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CBSA has nabbed 30 people trying to enter Canada with fake COVID-19 test results – CBC.ca

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The Canada Border Services Agency (CBSA) has caught 30 people who have allegedly tried to enter the country with suspected fake COVID-19 test results.

In an email to CBC News, CBSA spokesperson Louis-Carl Brissette Lesage said between Jan. 7 and March 24 of this year, officers intercepted 10 suspected fraudulent test result documents at airports.

Then between Feb. 15 and March 24, officers at land ports of entry found people trying to enter the country with suspected fake COVID-19 test results 20 times.

“All travellers arriving in Canada are obligated by Canadian law to respond truthfully to all questions,” Brissette Lesage said. “Providing false information to a Government of Canada official upon entry to Canada or making false fraudulent attempts is a serious offence and may result in penalties and/or criminal charges.”

In January, the federal government ordered that all travellers returning to Canada by air from abroad must produce evidence of a negative COVID-19 test before boarding their flights.

Every traveller over the age of five must show a negative test result from a polymerase chain reaction (PCR) or a reverse transcription loop-mediated isothermal amplification (RT-LAMP) test administered in the 72 hours before their flight’s departure.

Similar requirements were instituted for non-essential travellers at land border crossings last month.

Recent arrests by Peel Regional Police shed light on some of these instances happening at Pearson airport.

One happened on the afternoon of March 21, police say. That’s when a CBSA officer came across a negative COVID-19 test document that appeared to be fake.while conducting an inspection check.

Public health reviewed it, and in the end, a 45-year-old Edmonton man was arrested and charged with using a forged document.

A similar incident happened on the evening of Feb. 8. This time, a 29-year-old Stratford, Ont., man was arrested on the same charge.

According to the CBSA, failure to comply with the current border entry restrictions could lead to up to six months in prison and/or $750,000 in fines.

As well, the agency says, a person who causes a risk of imminent death or serious bodily harm to another person while wilfully or recklessly contravening the Quarantine Act could be liable for a fine of up to $1,000,000 or imprisonment of up to three years, or both.

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Canada Energy Regulator allows resumption of Trans Mountain oil project

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The Canada Energy Regulator (CER) has issued a notice https://bit.ly/35Sm87H allowing Trans Mountain Corp to resume work on its Trans Mountain Expansion (TMX) oil pipeline project.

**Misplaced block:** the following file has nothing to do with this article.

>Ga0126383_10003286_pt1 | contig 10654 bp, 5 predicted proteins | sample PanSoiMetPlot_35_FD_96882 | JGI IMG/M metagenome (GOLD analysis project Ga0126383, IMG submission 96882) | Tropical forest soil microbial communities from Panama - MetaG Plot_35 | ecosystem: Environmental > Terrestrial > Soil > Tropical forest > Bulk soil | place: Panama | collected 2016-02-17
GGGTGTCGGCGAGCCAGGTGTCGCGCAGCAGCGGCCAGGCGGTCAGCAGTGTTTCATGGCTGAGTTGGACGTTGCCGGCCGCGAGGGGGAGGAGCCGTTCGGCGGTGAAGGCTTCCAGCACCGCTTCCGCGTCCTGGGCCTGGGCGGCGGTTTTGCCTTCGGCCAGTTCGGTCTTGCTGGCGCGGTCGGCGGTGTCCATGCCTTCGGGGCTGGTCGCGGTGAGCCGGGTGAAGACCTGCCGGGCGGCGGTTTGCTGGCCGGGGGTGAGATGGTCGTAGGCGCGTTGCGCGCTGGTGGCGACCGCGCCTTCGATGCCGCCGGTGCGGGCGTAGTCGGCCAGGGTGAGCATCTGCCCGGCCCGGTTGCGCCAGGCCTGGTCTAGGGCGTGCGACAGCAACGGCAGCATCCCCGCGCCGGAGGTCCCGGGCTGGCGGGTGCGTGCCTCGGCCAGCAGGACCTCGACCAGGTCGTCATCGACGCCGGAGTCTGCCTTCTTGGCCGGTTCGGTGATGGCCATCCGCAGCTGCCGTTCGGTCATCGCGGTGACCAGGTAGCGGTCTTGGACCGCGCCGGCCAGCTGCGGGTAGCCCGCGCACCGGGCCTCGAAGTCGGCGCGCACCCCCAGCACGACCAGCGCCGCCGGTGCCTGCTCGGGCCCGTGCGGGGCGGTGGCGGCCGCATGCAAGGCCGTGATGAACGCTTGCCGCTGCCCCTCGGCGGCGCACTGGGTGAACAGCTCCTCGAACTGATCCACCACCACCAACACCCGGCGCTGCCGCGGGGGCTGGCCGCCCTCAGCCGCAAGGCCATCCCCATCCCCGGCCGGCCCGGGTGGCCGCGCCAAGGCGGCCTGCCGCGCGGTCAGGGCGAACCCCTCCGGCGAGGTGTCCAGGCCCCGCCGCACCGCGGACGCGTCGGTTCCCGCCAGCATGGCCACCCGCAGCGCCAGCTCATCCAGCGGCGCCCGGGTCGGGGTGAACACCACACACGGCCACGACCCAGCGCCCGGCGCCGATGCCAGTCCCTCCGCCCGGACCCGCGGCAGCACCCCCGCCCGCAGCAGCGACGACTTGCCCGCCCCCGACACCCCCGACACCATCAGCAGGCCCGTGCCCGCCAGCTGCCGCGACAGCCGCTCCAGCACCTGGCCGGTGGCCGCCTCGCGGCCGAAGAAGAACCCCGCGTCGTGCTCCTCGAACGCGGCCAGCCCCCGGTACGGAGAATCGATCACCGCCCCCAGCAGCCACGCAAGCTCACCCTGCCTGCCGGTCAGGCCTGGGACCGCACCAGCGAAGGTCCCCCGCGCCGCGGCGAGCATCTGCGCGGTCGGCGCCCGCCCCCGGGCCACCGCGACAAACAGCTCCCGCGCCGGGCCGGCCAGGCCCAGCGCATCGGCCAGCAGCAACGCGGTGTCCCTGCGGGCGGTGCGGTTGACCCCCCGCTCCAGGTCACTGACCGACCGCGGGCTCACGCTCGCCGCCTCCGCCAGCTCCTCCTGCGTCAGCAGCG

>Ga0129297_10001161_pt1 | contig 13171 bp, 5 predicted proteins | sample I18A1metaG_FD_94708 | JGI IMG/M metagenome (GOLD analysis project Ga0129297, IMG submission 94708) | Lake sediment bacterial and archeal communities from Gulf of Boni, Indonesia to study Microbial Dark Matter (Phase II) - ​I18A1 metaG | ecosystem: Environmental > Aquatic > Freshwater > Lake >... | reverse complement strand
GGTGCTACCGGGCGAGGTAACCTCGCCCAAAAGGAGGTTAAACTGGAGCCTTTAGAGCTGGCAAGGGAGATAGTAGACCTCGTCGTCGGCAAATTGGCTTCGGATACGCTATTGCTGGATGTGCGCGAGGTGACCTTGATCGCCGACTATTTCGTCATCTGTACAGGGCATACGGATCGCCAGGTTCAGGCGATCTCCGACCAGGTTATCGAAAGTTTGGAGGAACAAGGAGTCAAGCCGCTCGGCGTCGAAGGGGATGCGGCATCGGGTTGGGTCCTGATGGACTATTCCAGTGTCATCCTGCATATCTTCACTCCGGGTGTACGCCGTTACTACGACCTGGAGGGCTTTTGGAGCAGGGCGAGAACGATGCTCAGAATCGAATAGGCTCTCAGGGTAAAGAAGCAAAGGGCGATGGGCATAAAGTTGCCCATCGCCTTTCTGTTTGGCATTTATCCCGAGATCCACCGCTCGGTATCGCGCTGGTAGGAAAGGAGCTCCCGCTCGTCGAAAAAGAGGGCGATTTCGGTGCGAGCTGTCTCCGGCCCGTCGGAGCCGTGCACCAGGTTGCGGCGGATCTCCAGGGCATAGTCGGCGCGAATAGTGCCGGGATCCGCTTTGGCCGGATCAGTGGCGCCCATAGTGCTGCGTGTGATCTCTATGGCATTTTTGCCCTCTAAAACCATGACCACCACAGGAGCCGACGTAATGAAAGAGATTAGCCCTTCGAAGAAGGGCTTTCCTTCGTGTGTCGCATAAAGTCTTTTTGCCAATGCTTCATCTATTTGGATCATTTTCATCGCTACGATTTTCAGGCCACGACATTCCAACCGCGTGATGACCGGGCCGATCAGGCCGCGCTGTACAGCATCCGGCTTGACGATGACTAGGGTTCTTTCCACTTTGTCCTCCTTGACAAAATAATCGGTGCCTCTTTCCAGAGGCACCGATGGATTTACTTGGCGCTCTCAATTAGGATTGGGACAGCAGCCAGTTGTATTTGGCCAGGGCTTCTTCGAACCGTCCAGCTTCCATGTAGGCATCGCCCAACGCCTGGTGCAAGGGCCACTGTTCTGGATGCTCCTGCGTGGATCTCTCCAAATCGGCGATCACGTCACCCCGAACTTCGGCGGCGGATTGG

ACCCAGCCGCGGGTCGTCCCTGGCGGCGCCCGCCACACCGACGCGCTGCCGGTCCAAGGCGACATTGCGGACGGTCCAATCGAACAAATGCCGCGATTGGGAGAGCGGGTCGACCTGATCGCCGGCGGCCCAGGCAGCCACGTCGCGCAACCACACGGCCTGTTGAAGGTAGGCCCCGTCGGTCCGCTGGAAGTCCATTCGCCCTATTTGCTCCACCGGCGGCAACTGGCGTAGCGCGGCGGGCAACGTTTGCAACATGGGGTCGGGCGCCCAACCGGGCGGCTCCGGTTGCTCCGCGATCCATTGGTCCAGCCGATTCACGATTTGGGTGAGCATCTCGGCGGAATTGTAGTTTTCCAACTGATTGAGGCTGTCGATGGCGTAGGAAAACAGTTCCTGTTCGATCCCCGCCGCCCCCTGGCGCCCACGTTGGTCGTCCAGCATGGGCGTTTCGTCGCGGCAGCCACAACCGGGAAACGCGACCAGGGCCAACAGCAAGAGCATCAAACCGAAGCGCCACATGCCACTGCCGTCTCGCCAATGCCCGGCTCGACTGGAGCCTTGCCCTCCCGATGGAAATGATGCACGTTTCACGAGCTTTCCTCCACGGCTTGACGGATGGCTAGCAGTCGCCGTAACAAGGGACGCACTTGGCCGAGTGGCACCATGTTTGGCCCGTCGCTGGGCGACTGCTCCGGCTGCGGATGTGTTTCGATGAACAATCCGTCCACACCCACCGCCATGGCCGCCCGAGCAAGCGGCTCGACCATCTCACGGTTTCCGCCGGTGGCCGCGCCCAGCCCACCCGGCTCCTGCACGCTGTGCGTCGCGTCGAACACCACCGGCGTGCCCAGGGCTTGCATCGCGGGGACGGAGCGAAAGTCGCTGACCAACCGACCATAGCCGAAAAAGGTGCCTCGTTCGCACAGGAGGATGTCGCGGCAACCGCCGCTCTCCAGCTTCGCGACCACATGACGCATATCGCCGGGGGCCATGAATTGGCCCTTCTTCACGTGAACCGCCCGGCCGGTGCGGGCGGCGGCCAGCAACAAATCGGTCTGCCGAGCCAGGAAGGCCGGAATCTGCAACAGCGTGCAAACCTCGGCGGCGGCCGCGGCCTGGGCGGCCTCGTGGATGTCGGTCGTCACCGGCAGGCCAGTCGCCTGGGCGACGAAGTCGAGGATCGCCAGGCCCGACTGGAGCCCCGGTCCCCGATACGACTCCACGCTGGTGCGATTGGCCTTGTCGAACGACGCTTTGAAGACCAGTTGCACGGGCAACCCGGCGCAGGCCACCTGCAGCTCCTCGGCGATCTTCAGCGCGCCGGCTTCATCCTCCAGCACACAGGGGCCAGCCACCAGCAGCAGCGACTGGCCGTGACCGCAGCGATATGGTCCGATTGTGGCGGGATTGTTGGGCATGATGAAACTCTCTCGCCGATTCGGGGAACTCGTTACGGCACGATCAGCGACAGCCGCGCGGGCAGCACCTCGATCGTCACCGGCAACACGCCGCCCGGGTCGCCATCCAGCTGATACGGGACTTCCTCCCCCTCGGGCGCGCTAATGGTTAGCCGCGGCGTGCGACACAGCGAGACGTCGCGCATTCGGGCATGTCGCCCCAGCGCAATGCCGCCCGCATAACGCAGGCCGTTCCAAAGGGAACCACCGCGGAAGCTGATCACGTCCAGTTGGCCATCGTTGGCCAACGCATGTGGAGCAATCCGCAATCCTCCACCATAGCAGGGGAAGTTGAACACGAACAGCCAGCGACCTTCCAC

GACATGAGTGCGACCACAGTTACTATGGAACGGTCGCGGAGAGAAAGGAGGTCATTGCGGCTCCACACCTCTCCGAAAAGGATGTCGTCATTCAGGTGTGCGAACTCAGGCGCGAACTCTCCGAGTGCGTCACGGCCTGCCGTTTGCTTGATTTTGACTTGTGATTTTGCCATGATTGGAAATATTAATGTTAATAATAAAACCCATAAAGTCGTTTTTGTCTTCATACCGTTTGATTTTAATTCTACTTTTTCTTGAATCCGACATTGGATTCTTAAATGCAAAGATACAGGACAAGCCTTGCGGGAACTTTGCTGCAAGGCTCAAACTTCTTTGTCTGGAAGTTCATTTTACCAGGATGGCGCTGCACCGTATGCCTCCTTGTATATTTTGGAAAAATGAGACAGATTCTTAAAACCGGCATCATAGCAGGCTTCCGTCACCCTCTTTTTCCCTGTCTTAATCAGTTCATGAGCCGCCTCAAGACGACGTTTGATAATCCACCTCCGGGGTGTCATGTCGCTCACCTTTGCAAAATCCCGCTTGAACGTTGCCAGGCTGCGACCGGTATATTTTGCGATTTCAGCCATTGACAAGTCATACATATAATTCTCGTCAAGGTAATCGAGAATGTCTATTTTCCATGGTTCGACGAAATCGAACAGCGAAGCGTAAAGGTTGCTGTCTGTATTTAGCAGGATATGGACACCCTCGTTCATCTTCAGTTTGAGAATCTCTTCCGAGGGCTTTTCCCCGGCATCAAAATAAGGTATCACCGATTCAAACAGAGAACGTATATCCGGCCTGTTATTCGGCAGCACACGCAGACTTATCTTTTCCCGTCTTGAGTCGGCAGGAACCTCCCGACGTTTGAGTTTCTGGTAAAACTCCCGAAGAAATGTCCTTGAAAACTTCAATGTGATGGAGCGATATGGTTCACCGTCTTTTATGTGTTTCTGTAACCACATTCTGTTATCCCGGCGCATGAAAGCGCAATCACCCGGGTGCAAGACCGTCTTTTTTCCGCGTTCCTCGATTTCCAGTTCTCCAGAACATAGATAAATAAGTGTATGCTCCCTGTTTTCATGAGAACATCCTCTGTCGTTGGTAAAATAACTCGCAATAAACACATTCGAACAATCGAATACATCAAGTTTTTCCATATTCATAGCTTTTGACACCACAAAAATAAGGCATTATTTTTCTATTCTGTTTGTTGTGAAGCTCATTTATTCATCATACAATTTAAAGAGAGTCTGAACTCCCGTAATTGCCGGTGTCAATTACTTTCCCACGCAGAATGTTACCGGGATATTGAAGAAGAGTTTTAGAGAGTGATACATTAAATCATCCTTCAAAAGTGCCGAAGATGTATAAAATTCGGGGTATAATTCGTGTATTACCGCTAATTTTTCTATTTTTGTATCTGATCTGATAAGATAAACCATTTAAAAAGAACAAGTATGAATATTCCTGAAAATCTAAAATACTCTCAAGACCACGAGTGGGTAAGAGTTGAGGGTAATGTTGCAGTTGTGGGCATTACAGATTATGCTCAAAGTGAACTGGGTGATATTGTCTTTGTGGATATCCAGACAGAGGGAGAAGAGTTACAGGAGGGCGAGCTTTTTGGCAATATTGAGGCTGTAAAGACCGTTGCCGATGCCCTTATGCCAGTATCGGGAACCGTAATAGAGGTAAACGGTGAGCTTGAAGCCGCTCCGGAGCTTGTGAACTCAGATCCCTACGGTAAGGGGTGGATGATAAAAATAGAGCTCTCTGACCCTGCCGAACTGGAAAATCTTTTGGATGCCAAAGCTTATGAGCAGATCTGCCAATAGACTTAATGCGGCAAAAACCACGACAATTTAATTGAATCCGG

The company was ordered in April to halt work on a section of the project in Burnaby, British Columbia, for four months to protect hummingbird nests.

The C$12.6 billion ($10.17 billion) TMX project will nearly triple capacity of the pipeline, which runs from Edmonton in Alberta to the coast of British Columbia, to ship 890,000 barrels per day of crude and refined products when completed late 2022.

(Reporting by Arpan Varghese in Bengaluru; Editing by David Goodman)

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Senate vote opens way for single event betting

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Canada’s Senate on Tuesday passed a bill that will open the way to legalize betting on single games or sporting events, which is currently illegal except for on horse racing.

The vote sent gambling shares higher as it is seen helping them win back customers from offshore websites and U.S. casinos.

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Trudeau nominates first judge of colour to sit on Supreme Court

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Prime Minister Justin Trudeau on Thursday made history by nominating the first judge of color to sit on the country’s Supreme Court, which has only ever had white justices in its 146-year existence.

Mahmud Jamal, who has been a judge on Ontario‘s court of appeal since 2019, trained as a lawyer and appeared before the Supreme Court in 35 appeals addressing a range of civil, constitutional, criminal and regulatory issues.

“He’ll be a valuable asset to the Supreme Court – and that’s why, today, I’m announcing his historic nomination to our country’s highest court,” Trudeau said on Twitter.

Trudeau has frequently said there is a need to address systemic racism in Canada.

Jamal, born in Nairobi in 1967, emigrated with his family to Britain in 1969 where he said he was “taunted and harassed because of my name, religion, or the color of my skin.”

In 1981 the family moved to Canada, where his “experiences exposed me to some of the challenges and aspirations of immigrants, religious minorities, and racialized persons,” he said in a document submitted to support his candidacy.

Canada is a multicultural country, with more than 22% of the population comprised of minorities and another 5% aboriginal, according to the latest census.

“We know people are facing systemic discrimination, unconscious bias and anti-black racism every single day,” Trudeau said last year.

Jamal will replace Justice Rosalie Abella, who is due to retire from the nine-person court on July 1.

 

(Reporting by David Ljunggren in Ottawa; Editing by Matthew Lewis)

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